Image of trucks lined up in a parking lot

Does LTL Freight Use Railroad Shipping?

With demand continuing to skyrocket and capacities tight across all modes of shipping, shippers and carriers are being forced to get creative in how they move their cargo to get it where it needs to go. One of the ways LTL shippers have started to expand their networks is by using intermodal freight transportation.

The majority of LTL freight is moved with trucks. Multiple shipments are arranged together on a single trailer and transported along routes to carrier hubs, where they are reorganized and placed with other cargo heading in the same direction. For most LTL shipments, this model is the most efficient way to move along major shipping routes to their destinations. However, due to high demand and limited trailer space, some LTL shippers are exploring intermodal shipping that utilizes available railroad capacity.

Intermodal shipping, by definition, involves a combination of two or more types of freight transport, including trucking, railroad, sea, or air shipping. It is predominantly used for international cargo, as well as bulk raw materials that need to travel long distances. For example, a shipment from overseas might arrive in port, be transferred onto a railroad car for the next leg of its journey, then picked up again by a truck driver and delivered to its final destination. The shipment used three different modes of transportation, hence the name intermodal.

When it comes to LTL, intermodal transportation is less common, but can still be used in certain situations. In the past, intermodal transport was only used for LTL shipments that fit together into a 53-foot trailer, were going long distances (usually over 500 miles), and whose destination was within 100 miles of an intermodal hub. It was primarily used as an alternative that could save money on fuel costs over long distances.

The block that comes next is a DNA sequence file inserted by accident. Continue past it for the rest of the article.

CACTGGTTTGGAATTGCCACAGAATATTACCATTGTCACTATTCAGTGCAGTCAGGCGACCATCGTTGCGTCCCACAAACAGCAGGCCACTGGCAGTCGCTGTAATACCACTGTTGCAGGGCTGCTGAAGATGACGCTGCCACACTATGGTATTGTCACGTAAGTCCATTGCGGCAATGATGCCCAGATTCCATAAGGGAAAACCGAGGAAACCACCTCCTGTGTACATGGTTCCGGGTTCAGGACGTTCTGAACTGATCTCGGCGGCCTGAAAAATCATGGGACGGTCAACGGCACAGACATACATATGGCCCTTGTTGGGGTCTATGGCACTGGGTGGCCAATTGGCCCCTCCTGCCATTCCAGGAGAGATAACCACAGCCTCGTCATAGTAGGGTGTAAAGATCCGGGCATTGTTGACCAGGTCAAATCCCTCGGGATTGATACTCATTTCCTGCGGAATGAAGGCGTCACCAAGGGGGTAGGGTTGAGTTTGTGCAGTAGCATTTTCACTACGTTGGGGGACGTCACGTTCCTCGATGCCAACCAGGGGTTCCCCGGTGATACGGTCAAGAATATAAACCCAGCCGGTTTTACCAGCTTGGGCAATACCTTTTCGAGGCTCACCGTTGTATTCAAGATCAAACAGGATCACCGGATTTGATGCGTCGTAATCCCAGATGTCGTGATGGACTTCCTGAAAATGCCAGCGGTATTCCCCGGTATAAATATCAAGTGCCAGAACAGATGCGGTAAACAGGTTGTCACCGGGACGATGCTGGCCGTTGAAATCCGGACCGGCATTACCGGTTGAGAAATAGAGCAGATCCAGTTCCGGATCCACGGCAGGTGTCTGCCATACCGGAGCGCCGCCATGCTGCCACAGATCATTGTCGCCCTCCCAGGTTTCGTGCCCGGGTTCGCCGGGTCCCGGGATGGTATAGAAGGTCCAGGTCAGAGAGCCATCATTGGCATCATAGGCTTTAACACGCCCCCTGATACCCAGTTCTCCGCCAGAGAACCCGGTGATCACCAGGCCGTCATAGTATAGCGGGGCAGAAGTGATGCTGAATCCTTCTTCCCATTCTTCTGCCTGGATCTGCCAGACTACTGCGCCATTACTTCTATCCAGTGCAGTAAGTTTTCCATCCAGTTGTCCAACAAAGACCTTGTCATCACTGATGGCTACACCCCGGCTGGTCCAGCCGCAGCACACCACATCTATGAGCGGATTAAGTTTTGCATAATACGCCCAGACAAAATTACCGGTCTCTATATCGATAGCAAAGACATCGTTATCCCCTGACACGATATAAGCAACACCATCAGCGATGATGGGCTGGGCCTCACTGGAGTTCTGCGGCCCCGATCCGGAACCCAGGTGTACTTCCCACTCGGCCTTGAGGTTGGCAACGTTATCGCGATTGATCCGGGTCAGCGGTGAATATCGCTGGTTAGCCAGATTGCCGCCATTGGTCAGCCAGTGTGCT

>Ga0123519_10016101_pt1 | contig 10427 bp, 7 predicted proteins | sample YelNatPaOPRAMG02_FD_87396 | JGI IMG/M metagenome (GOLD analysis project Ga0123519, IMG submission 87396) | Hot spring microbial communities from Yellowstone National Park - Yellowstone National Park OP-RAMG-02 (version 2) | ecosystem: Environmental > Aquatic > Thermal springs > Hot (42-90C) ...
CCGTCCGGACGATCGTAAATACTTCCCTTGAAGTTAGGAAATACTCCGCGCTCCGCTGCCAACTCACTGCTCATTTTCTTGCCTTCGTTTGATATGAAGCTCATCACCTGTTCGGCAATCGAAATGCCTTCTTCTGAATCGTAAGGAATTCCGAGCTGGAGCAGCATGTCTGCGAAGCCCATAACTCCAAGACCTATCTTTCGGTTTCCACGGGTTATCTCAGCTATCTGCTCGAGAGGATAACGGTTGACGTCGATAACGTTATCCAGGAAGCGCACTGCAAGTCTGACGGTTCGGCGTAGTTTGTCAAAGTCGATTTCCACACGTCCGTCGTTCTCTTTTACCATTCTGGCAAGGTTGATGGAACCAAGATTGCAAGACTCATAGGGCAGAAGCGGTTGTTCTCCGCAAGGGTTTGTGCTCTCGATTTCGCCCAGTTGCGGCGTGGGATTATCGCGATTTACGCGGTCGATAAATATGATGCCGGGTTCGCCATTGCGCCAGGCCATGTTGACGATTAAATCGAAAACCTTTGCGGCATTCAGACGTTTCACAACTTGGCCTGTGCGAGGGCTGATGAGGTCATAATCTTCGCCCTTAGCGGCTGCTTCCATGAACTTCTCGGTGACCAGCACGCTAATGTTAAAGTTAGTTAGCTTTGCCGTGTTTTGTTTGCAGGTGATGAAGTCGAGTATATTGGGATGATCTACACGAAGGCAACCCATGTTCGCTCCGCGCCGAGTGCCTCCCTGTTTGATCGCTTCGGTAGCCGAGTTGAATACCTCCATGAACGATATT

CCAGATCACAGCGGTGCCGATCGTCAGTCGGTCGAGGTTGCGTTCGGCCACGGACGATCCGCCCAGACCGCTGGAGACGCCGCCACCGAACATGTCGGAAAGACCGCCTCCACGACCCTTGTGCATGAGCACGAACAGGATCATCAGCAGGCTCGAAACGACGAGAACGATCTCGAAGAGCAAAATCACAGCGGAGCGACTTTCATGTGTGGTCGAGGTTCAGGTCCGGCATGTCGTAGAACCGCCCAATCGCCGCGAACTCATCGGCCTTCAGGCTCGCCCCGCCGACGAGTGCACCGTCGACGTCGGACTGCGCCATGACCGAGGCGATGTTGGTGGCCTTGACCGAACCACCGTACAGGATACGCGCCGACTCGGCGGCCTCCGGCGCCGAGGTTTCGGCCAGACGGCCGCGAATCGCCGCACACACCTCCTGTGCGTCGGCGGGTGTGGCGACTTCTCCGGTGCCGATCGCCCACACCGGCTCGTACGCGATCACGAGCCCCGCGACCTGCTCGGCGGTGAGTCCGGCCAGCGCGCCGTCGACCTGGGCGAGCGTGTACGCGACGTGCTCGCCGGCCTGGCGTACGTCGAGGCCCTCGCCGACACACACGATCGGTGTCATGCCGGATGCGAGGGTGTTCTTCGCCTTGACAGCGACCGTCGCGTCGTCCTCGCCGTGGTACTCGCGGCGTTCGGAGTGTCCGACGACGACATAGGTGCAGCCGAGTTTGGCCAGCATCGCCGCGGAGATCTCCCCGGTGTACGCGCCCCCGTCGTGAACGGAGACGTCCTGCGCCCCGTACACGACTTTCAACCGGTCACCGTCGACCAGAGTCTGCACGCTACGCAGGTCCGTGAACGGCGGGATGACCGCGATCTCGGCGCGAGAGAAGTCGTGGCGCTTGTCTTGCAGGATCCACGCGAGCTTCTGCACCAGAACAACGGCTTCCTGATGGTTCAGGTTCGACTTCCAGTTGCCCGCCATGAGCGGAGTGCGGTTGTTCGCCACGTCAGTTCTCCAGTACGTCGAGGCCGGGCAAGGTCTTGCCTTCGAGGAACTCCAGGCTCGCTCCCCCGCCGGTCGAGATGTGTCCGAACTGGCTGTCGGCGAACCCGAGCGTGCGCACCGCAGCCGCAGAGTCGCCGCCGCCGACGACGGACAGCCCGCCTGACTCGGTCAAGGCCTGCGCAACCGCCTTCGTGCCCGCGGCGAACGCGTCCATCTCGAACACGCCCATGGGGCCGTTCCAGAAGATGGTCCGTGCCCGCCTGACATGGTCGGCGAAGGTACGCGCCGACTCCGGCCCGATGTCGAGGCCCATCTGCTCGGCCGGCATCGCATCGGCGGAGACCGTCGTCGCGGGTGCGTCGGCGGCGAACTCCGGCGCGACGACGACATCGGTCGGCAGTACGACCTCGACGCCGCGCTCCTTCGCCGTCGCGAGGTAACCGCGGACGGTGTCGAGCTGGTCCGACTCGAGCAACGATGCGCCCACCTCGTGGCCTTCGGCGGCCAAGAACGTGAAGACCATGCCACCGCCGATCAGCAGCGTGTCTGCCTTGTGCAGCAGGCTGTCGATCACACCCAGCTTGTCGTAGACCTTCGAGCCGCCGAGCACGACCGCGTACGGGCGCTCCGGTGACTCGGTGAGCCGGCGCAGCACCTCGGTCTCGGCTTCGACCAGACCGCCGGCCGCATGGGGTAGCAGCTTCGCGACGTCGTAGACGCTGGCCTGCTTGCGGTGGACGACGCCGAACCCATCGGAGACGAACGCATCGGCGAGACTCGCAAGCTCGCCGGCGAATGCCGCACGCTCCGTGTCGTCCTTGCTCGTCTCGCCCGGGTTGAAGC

When you ship freight on a truck, the cost includes the fuel, fees, tolls, labor, and other associated costs for the vehicle and driver. When you use intermodal services, hundreds of containers are moved at a time over the rails, resulting in a lower price per load. In fact, an intermodal train can move a ton of freight over 400 miles on just a single gallon of fuel! Such an efficient MPG and fewer stops mean freight shipping can sometimes be an excellent alternative to FTL and LTL shipping. The only drawback is that the freight must be transferred between modes of shipping, which can add to the transit time and increase delays. The origin and destination locations must also be close enough to rail hubs to make sense. However, these days, intermodal shipping is being used more and more often by shippers as a way to secure capacity in an increasingly tight market.

Intermodal shipping becomes more competitive with over-the-road trucking the further the shipments travel, as rail transportation is more fuel efficient than trucking at longer distances. Domestic intermodal shipping is predominantly made up of Container on Flat Car (COFC), and Trailer on Flat Car (TOFC) shipping models, where 53-foot containers containing the cargo are loaded directly from a flat rail car onto a truck chassis, or the entire trailer is loaded on and off the flat car and attached to the truck. 

The complex logistics involved in LTL shipping aren’t typically ideal for intermodal and rail shipping. However, if you are having trouble securing capacity for your LTL loads and they are traveling long distances with rail hubs nearby, intermodal railroad transportation may be a viable option. Contact a knowledgeable 3PL like Koho and ask the shipping experts if sending your freight over the rails is the right move for you.